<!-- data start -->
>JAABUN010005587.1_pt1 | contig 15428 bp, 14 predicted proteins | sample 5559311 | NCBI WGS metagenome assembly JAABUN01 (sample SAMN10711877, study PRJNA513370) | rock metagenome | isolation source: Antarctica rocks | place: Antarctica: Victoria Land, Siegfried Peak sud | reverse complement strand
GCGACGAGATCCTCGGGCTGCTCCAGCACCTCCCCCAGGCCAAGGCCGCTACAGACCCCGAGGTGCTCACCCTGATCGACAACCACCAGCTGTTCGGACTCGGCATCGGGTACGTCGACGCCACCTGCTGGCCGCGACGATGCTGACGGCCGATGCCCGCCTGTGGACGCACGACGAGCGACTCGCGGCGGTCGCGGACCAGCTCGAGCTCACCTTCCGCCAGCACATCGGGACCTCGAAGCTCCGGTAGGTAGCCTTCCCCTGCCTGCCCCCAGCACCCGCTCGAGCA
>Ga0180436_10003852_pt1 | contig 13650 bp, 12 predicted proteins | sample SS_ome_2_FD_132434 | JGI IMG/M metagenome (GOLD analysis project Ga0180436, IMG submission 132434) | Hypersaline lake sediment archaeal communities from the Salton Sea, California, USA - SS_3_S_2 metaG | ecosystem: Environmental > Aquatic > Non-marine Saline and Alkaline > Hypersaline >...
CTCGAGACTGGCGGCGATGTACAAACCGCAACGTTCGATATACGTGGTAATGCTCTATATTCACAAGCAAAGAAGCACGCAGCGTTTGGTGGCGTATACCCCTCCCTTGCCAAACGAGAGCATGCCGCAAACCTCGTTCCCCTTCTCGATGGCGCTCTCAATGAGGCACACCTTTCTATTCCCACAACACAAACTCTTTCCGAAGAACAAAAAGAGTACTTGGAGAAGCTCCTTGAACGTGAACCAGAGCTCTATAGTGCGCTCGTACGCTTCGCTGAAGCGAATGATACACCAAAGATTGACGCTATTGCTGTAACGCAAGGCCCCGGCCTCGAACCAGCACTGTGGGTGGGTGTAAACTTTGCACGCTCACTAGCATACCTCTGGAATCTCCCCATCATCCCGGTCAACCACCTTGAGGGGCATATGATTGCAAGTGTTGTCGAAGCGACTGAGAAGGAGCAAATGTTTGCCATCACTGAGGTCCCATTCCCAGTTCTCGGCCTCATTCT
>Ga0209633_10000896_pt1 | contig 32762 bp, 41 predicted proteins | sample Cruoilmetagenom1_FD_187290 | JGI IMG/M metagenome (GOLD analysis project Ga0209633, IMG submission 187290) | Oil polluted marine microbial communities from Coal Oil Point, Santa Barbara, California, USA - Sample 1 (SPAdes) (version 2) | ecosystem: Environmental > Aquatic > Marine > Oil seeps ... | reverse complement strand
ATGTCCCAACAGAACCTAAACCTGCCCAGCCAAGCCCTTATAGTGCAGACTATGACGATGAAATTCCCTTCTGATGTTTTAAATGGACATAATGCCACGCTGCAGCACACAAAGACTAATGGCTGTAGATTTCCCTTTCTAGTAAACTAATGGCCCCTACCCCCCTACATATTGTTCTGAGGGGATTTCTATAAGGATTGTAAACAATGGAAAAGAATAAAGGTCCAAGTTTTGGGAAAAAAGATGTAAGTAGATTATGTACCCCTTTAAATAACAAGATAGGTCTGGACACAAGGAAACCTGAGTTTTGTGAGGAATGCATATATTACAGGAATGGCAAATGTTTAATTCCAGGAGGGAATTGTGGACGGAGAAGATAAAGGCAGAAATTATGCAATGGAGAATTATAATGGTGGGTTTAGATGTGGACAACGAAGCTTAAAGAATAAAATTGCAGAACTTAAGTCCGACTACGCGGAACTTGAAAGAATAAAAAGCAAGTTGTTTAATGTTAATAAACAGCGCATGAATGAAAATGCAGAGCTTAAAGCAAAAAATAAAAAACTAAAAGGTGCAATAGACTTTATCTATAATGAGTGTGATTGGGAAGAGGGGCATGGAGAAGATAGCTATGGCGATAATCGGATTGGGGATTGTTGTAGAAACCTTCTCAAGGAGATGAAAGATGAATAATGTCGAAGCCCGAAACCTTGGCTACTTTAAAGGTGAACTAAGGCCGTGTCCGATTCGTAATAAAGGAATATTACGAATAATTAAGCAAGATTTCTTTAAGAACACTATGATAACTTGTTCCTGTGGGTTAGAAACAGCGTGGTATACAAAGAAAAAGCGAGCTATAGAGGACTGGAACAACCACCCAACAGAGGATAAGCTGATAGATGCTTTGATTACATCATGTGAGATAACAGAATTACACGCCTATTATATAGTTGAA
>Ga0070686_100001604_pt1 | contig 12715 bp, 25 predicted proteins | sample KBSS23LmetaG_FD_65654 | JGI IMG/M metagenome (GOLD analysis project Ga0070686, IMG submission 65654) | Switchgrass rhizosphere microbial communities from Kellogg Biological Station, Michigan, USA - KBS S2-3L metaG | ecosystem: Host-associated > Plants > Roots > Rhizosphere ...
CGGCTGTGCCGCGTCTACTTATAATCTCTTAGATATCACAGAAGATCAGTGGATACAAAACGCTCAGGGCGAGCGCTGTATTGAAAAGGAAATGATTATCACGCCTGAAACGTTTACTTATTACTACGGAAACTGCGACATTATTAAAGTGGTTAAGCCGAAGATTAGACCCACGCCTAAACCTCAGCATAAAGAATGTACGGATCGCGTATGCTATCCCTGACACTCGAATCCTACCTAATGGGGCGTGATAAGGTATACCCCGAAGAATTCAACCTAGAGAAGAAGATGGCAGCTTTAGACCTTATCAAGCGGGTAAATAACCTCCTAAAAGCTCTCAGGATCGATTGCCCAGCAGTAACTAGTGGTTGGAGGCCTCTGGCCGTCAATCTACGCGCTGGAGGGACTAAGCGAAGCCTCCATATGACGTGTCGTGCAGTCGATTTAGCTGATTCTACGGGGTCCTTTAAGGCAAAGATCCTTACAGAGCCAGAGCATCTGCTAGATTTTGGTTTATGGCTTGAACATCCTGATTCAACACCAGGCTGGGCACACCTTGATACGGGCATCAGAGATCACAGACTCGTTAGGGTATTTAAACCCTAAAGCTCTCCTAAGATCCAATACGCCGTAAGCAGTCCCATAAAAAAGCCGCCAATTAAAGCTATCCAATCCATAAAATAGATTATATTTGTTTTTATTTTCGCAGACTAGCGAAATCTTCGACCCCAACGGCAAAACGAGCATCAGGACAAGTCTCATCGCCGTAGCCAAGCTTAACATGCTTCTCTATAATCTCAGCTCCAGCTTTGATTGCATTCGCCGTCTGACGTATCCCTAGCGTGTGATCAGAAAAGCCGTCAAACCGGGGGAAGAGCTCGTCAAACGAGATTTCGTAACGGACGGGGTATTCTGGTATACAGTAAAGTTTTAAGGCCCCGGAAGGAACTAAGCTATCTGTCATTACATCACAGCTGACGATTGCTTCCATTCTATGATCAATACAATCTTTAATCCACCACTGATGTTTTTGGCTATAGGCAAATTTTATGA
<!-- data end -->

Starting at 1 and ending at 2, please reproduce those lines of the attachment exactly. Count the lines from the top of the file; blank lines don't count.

>JAABUN010005587.1_pt1 | contig 15428 bp, 14 predicted proteins | sample 5559311 | NCBI WGS metagenome assembly JAABUN01 (sample SAMN10711877, study PRJNA513370) | rock metagenome | isolation source: Antarctica rocks | place: Antarctica: Victoria Land, Siegfried Peak sud | reverse complement strand
GCGACGAGATCCTCGGGCTGCTCCAGCACCTCCCCCAGGCCAAGGCCGCTACAGACCCCGAGGTGCTCACCCTGATCGACAACCACCAGCTGTTCGGACTCGGCATCGGGTACGTCGACGCCACCTGCTGGCCGCGACGATGCTGACGGCCGATGCCCGCCTGTGGACGCACGACGAGCGACTCGCGGCGGTCGCGGACCAGCTCGAGCTCACCTTCCGCCAGCACATCGGGACCTCGAAGCTCCGGTAGGTAGCCTTCCCCTGCCTGCCCCCAGCACCCGCTCGAGCA